Karmic Duty

There arise occasions from time to time, where one, in a rash moment of belligerent thoughtlessness, reacts with exaggerated harshness to a perceived slight, and is promptly racked to the bone by feelings of the most intense guilt and the deepest contrition.

Such a situation contrived to present itself today (author’s note: this was written a couple of years ago) when a waiter’s apathetic clumsiness, as evidenced by a spillage acknowledged yet bizarrely untended to, brought out the righteous victim in yours truly, in all its indignant and savage glory. The undoubtedly inept, and possibly overworked lad, having been promptly and rather recklessly reported to his overlord, in all probability received a private dressing down, the mortification being compounded and completed by a public berating and forced apology. The freebies brought out by the overlord as a truce to soothe ruffled feathers, served only to heighten the chagrin and embarrassment ironically felt by yours truly, the aggressor in this situation.

Having subsequently had occasion to ponder and deeply reflect upon the day’s events, what struck out most was that the unfortunate server didn’t learn the lesson that the situation potentially could have taught him, namely, the undeniably strong correlation that exists between customer satisfaction and income. But how could he, doused as it was in the stench of opprobrium? There was a lesson in it for the astute overlord as well, that public tongue lashings and employee satisfaction, and by extension, customer satisfaction, bear an exact inverse relation, which lesson was also undoubtedly lost. Last yet certainly not least, the lesson for yours truly, was quite possibly, the most profound of the lot. It can be succinctly summed up by the question:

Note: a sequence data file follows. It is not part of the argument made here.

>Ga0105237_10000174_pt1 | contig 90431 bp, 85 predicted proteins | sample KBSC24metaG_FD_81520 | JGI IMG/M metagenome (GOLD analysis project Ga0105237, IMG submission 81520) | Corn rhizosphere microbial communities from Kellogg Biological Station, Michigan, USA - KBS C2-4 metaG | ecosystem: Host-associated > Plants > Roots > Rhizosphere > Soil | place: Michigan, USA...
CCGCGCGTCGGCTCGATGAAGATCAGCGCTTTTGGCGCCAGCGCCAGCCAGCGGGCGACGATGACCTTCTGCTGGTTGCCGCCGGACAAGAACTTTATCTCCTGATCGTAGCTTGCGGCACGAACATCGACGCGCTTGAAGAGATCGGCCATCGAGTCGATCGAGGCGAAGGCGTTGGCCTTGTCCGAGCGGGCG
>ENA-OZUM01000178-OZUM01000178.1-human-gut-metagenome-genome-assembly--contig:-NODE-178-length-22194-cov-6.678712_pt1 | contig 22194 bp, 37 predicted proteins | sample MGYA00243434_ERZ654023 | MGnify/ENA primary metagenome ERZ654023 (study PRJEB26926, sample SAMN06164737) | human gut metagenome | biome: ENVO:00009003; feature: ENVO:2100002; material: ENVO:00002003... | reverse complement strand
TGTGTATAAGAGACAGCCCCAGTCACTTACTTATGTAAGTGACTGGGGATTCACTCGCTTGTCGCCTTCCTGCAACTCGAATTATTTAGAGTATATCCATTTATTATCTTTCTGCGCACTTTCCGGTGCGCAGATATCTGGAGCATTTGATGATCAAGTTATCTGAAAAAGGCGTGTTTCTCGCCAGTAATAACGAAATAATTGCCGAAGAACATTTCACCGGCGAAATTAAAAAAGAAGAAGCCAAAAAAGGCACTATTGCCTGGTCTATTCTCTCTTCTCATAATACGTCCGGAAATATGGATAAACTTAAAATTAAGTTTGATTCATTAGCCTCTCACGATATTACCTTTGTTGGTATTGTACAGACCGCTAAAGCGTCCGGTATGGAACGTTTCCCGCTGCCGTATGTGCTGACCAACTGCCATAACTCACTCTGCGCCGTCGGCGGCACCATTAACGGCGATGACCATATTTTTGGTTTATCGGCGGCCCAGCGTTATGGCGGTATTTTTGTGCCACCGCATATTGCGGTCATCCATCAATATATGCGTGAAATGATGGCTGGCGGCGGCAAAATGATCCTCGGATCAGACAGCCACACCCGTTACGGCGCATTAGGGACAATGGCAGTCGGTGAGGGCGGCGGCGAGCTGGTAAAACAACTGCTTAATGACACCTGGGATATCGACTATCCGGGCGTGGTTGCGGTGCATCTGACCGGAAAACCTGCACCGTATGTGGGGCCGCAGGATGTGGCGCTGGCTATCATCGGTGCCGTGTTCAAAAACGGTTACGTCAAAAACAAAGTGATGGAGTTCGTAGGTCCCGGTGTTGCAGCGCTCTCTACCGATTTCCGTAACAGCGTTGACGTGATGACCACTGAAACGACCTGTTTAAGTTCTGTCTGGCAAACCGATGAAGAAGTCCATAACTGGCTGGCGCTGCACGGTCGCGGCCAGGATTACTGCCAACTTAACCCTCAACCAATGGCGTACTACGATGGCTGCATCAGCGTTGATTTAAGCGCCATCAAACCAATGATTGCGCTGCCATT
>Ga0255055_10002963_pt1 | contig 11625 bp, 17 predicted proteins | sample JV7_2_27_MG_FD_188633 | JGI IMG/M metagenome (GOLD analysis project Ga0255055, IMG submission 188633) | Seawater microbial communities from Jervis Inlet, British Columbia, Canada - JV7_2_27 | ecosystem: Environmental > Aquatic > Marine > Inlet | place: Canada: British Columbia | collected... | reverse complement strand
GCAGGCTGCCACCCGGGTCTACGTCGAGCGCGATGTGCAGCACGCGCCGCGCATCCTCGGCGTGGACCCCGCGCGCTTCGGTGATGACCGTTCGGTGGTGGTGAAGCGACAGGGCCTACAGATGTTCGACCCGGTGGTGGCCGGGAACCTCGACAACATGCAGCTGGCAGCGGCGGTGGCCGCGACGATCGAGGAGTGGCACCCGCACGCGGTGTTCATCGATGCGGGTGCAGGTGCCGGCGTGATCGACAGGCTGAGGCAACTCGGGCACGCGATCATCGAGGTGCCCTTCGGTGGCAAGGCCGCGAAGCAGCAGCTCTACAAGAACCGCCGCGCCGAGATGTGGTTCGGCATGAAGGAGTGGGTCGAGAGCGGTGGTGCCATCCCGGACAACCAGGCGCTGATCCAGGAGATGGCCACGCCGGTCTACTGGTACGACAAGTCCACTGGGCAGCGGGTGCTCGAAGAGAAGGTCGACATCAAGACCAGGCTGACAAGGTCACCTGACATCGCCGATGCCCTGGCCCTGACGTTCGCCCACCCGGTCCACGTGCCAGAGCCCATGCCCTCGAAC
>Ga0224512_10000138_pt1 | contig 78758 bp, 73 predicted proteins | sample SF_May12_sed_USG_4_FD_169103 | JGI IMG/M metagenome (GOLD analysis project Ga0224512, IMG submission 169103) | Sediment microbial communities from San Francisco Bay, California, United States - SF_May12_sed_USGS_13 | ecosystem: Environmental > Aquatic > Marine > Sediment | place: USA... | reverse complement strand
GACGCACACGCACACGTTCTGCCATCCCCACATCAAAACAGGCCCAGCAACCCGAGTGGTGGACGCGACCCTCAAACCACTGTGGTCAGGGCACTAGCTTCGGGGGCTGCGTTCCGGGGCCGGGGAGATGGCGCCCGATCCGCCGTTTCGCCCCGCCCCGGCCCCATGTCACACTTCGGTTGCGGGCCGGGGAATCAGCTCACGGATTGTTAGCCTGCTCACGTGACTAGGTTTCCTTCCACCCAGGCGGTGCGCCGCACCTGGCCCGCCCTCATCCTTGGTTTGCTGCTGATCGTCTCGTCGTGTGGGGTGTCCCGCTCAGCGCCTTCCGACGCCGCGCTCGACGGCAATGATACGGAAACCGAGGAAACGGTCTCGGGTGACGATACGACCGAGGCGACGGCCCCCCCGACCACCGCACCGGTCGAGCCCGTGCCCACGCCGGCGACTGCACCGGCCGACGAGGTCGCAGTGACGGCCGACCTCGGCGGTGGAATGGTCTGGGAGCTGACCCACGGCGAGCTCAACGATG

“How can our actions in everyday life keep people from going over the edge, instead of carelessly pushing them over it, for a momentary satisfaction?”

Are we really performing our karmic and civic duty by giving free vent to our spontaneous emotions of outrage and victimization? Or can we be better citizens and more evolved souls by taking a deep breath, and several steps backward to view the situation in perspective? Perhaps the object of our frustrations has had a terrible day. Perhaps they are in desperate need of money. Perhaps someone in their family is sick, or dying. Perhaps they are down on their luck and on really hard times. Perhaps they deserve a break. One small yet infinitely thoughtful one that might bring them back from the brink, instead of pushing them over the cliff.

 

[Image Credits: Sastha Prakash, taken at Elanad, Thrissur]

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